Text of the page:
Sure, the Braves have already clinched a playoff berth and are trying to top the Nationals in the NL East, but I think Jon Niese wanted to win this one more than the Braves did.
For Niese, it meant ending the season on a high note, finishing with career highs in wins and innings pitched and a career low 3.40 ERA. Niese also struck out a career high 155 batters this season. After last night’s performance, Jon Niese can feel good about the way his season has gone.
For the Mets, it means ending their season on a high note. It means giving their fans something to talk about besides the annual second half collaspe. The Mets have nothing left to play for…except for ruining Chipper’s night.
Emotions were high last night; this weekend marks the beginning of Chipper Jones’ final homestand as an Atlanta Braves player. Yesterday, the Braves had a ceremony paying tribute to Jones’ career and what better opponent than the Mets? Over the course of his career, Jones is someone the Mets and their fans have loved to hate. Why not make one last dig and become the party crashers?
Earlier this month, the Mets paid tribute to Chipper in their own way, by presenting him with a painting of Shea Stadium, a place where he performed so well that he named his son Shea. Of course, fans attending that Sunday’s game were denied one last LARRRRRRRRYYYYYYYYY chant.
This weekend’s trip to Atlanta marks the last chance for the Mets to be spoilers; our final series against the Marlins is only a factor in that it’s not a factor. If the Mets can win two out of three or even sweep Atlanta, they certainly will have ruined the Braves’ divisional chances, after their elimination number fell to two.
Finishing in first has suddenly become more important than it was in the past, and the Mets intend to teach the Braves that lesson the hard way.
In a season that has disappointed Mets fans aplenty, the last couple of weeks of the season saw some September milestones that kept fans sitting on the edge of their seats, whether they were at home or at Citi Field.
R.A. Dickey became the first pitcher in 22 years to win 20 games for the Mets. As we all know, Frank Viola was the last to accomplish the feat in 1990. Dickey joins a list that includes Viola, Dwight Gooden, David Cone, Jerry Koosman, and some guy named Tom Seaver who accomplished the feat four times (not including 1977-he won 21 games combined for the Mets & Reds).
Dickey remains on the shortlist of Cy Young Award contenders, as he now leads the NL in strikeouts and innings pitched. He is second in the wins category as Gio Gonzalez got his 21st win against the Phillies. He is also second in ERA to Clayton Kershaw by 1/100th of a point.
Dickey’s 20 wins makes him responsible for almost 28% of all the Mets victories this season. If you include no-decisions, Dickey has been the starting pitcher in nearly a third of all the Mets’ victories this season. I think it’s amazing that Dickey has been able to earn as many victories as he has on a team that remains subpar. Seeing the pitching performances from Dickey, Matt Harvey, and even Jon Niese make me optimistic that starting pitching will continue to be a strength in 2013.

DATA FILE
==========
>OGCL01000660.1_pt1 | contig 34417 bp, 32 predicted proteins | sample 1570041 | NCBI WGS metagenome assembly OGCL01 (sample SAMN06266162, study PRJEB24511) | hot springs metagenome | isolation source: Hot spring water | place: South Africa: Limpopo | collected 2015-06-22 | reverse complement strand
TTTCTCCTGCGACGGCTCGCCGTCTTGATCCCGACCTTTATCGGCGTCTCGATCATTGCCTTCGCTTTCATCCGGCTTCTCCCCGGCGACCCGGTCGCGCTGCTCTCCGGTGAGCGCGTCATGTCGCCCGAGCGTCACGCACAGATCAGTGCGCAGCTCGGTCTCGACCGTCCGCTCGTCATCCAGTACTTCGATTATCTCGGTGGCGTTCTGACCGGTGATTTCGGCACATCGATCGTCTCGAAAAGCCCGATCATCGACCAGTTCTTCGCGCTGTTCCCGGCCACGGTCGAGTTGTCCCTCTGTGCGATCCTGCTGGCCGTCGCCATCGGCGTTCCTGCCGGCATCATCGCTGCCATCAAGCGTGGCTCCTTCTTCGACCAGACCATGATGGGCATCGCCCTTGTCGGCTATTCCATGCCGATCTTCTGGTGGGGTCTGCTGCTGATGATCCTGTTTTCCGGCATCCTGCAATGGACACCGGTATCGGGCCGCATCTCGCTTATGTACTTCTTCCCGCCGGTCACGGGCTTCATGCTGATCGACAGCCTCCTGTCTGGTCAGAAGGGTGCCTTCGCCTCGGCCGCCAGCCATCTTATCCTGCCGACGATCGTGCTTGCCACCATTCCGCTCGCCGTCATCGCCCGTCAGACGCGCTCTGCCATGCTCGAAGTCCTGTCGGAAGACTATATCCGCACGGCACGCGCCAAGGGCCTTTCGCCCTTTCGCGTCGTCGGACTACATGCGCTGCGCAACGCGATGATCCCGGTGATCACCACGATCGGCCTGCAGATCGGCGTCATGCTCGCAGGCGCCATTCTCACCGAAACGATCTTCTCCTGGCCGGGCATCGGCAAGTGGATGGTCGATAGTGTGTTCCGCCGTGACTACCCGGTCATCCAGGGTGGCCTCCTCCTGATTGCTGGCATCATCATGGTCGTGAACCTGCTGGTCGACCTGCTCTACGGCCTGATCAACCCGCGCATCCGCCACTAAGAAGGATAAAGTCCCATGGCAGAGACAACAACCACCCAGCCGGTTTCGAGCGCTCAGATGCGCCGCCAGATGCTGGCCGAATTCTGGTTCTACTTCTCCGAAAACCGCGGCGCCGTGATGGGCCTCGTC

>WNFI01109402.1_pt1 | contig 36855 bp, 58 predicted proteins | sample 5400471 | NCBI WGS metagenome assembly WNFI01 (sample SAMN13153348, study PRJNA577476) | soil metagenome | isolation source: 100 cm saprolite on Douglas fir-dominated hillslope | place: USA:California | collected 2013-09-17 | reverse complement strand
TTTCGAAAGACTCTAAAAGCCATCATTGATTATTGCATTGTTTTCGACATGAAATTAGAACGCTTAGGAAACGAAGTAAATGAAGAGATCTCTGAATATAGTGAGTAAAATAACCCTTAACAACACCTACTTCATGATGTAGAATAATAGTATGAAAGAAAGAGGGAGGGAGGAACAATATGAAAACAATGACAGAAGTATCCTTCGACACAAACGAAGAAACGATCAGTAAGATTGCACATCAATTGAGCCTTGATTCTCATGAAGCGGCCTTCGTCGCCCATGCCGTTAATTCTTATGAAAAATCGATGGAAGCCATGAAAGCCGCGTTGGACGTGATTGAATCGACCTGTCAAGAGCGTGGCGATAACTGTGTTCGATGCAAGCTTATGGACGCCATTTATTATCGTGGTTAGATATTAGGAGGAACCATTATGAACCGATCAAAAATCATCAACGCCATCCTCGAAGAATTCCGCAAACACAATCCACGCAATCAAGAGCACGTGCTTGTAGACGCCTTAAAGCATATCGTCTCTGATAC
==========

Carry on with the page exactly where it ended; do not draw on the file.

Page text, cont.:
I would be remiss if I didn’t mention the fact that David Wright got is 1,419th career hit on Wednesday night. The little infield single that could puts him past Ed “The Original Met” Kranepool as the franchise leader in the hits category.
It seems like the only record left for David Wright to break is Darryl Strawberry’s home run record. Strawberry has 252 home runs, but perhaps the closer goal for Wright is passing Mike Piazza’s 220, which could happen by the middle of next year.
Wright would have to have a monster year in 2013, where he would break the franchise record for home runs in a season (41, by Todd Hundley and Carlos Beltran) to get himself in the Strawberry Stratosphere. Or the Strawberry Fields if you’re a fan of The Beatles.
I have to give these guys credit where credit is due. After going on the slide that they went on after the All Star break, they kept us watching. As a Mets fan, I looked forward to the days where Dickey pitched and enjoyed counting down until David Wright broke the Kranepool record. Even though they weren’t playing for anything, Wright and Dickey continue to soldier forward and be leaders in the clubhouse. Let’s bring these guys back long term, pretty please?
Yeah, it’s September. The elimination number on the Mets is nine. On October 3, Mets baseball will become dormant for the winter as the Wilpon family and Sandy Alderson try to re-sign David Wright and R.A. Dickey to long-term contracts. Or at least that’s what I hope they’ll do.